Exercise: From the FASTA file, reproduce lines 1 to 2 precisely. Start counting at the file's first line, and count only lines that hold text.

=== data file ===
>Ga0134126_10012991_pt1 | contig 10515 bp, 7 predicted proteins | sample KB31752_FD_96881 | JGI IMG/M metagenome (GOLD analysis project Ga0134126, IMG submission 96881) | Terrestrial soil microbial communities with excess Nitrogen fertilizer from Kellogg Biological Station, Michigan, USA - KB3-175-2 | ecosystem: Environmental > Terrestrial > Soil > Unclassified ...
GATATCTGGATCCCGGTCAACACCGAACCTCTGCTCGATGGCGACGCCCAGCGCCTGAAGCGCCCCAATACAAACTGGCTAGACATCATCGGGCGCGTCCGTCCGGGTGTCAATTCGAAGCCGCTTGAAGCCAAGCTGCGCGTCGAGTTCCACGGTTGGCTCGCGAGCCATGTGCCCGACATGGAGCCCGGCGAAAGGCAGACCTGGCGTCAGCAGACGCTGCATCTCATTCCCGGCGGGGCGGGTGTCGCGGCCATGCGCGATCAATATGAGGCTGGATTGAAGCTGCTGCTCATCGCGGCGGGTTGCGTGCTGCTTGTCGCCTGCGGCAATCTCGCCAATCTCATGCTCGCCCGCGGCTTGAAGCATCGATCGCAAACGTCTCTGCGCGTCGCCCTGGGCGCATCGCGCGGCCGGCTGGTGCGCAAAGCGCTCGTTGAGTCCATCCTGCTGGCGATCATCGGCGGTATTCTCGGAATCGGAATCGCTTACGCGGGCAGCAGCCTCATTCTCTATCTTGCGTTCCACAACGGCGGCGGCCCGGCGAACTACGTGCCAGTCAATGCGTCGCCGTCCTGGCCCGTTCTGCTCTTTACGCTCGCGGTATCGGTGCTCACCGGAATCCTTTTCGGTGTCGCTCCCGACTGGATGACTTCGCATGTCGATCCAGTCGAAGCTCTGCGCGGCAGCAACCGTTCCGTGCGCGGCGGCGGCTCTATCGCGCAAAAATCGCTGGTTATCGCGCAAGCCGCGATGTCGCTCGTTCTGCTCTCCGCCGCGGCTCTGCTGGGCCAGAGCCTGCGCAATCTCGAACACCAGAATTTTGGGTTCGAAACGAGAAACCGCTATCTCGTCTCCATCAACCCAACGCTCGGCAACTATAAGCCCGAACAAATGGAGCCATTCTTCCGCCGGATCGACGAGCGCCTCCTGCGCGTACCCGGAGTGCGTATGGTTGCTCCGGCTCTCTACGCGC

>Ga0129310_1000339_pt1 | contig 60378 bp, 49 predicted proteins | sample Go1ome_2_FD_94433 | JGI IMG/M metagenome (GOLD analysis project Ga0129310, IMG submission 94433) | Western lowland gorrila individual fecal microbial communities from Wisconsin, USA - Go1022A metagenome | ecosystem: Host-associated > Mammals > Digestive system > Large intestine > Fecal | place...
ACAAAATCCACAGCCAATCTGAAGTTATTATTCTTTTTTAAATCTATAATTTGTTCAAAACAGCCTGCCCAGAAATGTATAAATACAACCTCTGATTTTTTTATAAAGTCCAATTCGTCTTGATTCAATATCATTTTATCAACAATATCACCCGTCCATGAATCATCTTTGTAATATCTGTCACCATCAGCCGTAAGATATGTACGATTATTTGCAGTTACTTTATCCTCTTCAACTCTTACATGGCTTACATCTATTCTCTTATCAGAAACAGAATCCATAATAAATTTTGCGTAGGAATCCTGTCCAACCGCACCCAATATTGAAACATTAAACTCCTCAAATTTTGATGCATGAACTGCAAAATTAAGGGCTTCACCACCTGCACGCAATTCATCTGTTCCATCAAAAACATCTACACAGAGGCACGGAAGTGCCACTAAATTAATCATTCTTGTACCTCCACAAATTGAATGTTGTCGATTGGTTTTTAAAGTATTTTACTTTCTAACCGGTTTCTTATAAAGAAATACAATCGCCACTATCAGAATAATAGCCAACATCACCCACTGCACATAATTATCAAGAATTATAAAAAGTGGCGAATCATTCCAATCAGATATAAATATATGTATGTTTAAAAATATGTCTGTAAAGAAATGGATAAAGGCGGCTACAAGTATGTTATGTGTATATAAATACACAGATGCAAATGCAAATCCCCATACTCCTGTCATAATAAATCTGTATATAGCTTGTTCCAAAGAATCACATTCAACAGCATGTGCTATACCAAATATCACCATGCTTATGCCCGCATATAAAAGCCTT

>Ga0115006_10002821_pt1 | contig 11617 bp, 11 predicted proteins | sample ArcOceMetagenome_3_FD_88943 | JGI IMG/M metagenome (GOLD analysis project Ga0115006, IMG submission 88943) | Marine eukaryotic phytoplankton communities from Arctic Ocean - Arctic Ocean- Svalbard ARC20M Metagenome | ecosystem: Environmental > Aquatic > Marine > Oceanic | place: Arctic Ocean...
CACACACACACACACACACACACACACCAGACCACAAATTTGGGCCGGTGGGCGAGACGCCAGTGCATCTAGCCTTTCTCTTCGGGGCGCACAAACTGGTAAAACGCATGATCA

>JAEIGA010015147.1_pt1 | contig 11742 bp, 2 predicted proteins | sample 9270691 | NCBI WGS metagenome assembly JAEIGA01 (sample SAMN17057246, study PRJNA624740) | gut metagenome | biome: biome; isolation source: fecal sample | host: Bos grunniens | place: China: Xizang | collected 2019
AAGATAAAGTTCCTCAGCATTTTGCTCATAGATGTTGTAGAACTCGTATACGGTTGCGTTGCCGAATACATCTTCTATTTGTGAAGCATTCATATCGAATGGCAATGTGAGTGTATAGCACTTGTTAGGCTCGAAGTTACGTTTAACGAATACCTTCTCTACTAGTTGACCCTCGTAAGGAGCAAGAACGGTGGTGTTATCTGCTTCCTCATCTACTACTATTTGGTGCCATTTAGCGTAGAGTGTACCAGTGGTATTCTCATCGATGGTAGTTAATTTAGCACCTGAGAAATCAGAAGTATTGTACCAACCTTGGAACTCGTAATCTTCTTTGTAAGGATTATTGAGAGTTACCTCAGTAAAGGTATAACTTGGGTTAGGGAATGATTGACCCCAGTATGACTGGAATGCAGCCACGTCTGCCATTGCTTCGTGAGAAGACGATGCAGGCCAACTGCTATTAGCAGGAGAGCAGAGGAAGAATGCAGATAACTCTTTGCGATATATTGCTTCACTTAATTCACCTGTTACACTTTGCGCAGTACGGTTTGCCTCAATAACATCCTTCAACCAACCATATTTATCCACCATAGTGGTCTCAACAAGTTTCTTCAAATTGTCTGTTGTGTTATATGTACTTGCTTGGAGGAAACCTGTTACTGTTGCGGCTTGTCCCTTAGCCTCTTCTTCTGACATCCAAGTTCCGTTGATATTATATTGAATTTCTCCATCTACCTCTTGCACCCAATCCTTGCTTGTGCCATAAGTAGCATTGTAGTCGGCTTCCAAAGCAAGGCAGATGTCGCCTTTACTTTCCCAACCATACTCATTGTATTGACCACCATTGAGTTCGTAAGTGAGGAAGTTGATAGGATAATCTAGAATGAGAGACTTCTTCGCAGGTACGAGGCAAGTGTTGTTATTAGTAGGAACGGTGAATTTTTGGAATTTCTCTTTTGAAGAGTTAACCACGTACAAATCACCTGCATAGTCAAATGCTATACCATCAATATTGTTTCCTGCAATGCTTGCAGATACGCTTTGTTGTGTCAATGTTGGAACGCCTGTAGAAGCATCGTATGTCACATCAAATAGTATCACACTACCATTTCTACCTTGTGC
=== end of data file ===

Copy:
>Ga0134126_10012991_pt1 | contig 10515 bp, 7 predicted proteins | sample KB31752_FD_96881 | JGI IMG/M metagenome (GOLD analysis project Ga0134126, IMG submission 96881) | Terrestrial soil microbial communities with excess Nitrogen fertilizer from Kellogg Biological Station, Michigan, USA - KB3-175-2 | ecosystem: Environmental > Terrestrial > Soil > Unclassified ...
GATATCTGGATCCCGGTCAACACCGAACCTCTGCTCGATGGCGACGCCCAGCGCCTGAAGCGCCCCAATACAAACTGGCTAGACATCATCGGGCGCGTCCGTCCGGGTGTCAATTCGAAGCCGCTTGAAGCCAAGCTGCGCGTCGAGTTCCACGGTTGGCTCGCGAGCCATGTGCCCGACATGGAGCCCGGCGAAAGGCAGACCTGGCGTCAGCAGACGCTGCATCTCATTCCCGGCGGGGCGGGTGTCGCGGCCATGCGCGATCAATATGAGGCTGGATTGAAGCTGCTGCTCATCGCGGCGGGTTGCGTGCTGCTTGTCGCCTGCGGCAATCTCGCCAATCTCATGCTCGCCCGCGGCTTGAAGCATCGATCGCAAACGTCTCTGCGCGTCGCCCTGGGCGCATCGCGCGGCCGGCTGGTGCGCAAAGCGCTCGTTGAGTCCATCCTGCTGGCGATCATCGGCGGTATTCTCGGAATCGGAATCGCTTACGCGGGCAGCAGCCTCATTCTCTATCTTGCGTTCCACAACGGCGGCGGCCCGGCGAACTACGTGCCAGTCAATGCGTCGCCGTCCTGGCCCGTTCTGCTCTTTACGCTCGCGGTATCGGTGCTCACCGGAATCCTTTTCGGTGTCGCTCCCGACTGGATGACTTCGCATGTCGATCCAGTCGAAGCTCTGCGCGGCAGCAACCGTTCCGTGCGCGGCGGCGGCTCTATCGCGCAAAAATCGCTGGTTATCGCGCAAGCCGCGATGTCGCTCGTTCTGCTCTCCGCCGCGGCTCTGCTGGGCCAGAGCCTGCGCAATCTCGAACACCAGAATTTTGGGTTCGAAACGAGAAACCGCTATCTCGTCTCCATCAACCCAACGCTCGGCAACTATAAGCCCGAACAAATGGAGCCATTCTTCCGCCGGATCGACGAGCGCCTCCTGCGCGTACCCGGAGTGCGTATGGTTGCTCCGGCTCTCTACGCGC